Example: Our opponents, the Evil Grey Aliens have beefed up their Energy Cloth by some SuperScience, and are sporting DR of near 70! Since our Black Ops still need to kill them, we issue 7mm APS ammo with a DU penetrator that's still 3600 joules, but is only 3mm in diameter. The math now works out to about 34 points of damage, giving us 9d+2(2.4), capable of penetrating about DR80. The only good Grey is a dead Grey . . .

More Icky Equations: Wound Channel And Blow-Through

Taking the above formula to its logical extreme, we'd all be firing hypervelocity DU needles. These will have extremely high armor penetration, and yield very impressive numbers. A 1.5x30mm steel gauss needle with 1600 joules of KE will clock in with 7d+3 of penetration, much more effective than an M16 projectile of the same energy (5d).

We're still safe from the Munchkins, however. Once you've gotten through all that armor, you still have to leave your mark on the target. That mark is the wound channel.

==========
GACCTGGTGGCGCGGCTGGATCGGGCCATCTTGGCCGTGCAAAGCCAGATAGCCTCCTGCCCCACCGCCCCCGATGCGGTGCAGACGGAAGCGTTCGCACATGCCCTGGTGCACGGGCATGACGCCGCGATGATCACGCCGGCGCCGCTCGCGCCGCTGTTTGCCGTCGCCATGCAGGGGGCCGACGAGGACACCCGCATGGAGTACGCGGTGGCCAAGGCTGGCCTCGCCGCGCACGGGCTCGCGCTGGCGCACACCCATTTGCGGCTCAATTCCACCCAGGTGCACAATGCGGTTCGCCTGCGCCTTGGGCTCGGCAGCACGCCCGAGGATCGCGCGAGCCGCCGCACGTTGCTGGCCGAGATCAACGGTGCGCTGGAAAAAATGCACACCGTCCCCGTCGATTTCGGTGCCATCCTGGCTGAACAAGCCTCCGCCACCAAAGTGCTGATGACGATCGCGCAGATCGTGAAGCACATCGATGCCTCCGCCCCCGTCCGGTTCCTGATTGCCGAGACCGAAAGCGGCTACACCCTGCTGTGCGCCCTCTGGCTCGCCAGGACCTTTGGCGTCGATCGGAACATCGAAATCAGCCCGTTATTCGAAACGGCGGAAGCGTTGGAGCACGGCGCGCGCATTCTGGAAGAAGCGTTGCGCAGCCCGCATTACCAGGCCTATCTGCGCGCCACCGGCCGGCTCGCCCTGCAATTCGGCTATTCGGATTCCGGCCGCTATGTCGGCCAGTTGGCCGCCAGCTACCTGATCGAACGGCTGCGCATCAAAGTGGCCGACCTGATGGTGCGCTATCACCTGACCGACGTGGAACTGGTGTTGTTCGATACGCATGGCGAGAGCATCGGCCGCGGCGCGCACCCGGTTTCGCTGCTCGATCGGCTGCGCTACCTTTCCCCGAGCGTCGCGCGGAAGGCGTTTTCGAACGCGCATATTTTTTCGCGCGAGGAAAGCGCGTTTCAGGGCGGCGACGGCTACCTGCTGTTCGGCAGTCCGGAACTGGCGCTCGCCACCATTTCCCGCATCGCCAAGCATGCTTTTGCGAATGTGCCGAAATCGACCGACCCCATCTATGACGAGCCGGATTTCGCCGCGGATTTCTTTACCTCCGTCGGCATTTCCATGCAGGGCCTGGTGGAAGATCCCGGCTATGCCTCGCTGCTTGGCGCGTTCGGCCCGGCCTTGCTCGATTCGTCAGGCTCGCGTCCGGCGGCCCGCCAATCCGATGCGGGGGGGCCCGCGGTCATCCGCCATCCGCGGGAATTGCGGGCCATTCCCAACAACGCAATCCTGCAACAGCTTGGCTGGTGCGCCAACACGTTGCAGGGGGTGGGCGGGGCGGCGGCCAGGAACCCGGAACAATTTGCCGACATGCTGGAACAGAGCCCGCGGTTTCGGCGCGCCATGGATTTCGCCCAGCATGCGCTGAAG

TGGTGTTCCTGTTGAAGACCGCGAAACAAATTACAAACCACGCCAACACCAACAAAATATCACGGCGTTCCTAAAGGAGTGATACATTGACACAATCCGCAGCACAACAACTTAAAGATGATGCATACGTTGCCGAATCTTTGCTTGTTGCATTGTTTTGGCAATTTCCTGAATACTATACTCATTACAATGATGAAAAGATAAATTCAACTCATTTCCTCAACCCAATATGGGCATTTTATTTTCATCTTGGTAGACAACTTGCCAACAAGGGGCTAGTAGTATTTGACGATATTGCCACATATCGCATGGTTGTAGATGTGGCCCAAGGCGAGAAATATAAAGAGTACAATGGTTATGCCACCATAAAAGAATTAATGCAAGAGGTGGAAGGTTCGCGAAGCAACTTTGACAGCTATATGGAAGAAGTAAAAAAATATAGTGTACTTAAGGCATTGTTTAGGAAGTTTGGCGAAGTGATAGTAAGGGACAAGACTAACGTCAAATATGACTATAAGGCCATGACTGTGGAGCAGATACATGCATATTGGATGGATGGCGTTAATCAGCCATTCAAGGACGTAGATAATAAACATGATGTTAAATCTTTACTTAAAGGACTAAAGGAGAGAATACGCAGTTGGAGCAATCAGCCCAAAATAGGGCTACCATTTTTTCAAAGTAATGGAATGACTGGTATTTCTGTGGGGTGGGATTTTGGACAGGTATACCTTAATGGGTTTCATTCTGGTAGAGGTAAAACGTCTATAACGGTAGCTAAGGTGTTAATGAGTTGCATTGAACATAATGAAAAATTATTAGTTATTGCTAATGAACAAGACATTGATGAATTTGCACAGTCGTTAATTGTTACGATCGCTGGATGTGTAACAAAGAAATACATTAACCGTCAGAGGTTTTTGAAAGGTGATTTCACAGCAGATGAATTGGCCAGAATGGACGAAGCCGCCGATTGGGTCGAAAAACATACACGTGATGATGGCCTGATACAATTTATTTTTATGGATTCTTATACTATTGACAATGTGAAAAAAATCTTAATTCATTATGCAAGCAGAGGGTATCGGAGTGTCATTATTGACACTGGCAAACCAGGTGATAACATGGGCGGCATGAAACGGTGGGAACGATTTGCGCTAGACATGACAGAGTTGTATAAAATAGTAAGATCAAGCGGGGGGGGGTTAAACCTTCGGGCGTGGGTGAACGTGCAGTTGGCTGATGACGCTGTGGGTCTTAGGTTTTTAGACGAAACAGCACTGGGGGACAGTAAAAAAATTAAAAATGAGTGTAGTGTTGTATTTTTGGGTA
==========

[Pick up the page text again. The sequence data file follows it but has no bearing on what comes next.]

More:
Bullets cause damage by disrupting tissue, plain and simple. The old rule of thumb still holds: All other things being equal, make a big hole. While tiny projectiles might have the penetration advantage, they also don't cause large wounds (there are exceptions . . . see below!).

The wound channel modifier is what is used to scale the penetration ability with a projectile's ability to injure the target. The wound channel is given a figure of merit describing the average points of damage the round would do penetrating all the way through the torso. It is proportional to the momentum of the projectile multiplied by its effective cross-section, scaled to give our 9mm "reference bullet" a wound channel modifier of 1.0, preserving the core of the GURPS rules.

Wound Channel Damage (points) = MV × Xsect* x 26,220

where momentum is expressed in kg × m/s, and Xsect* is again expressed in square meters. To calculate the Wound Channel Multiplier, use the following equation: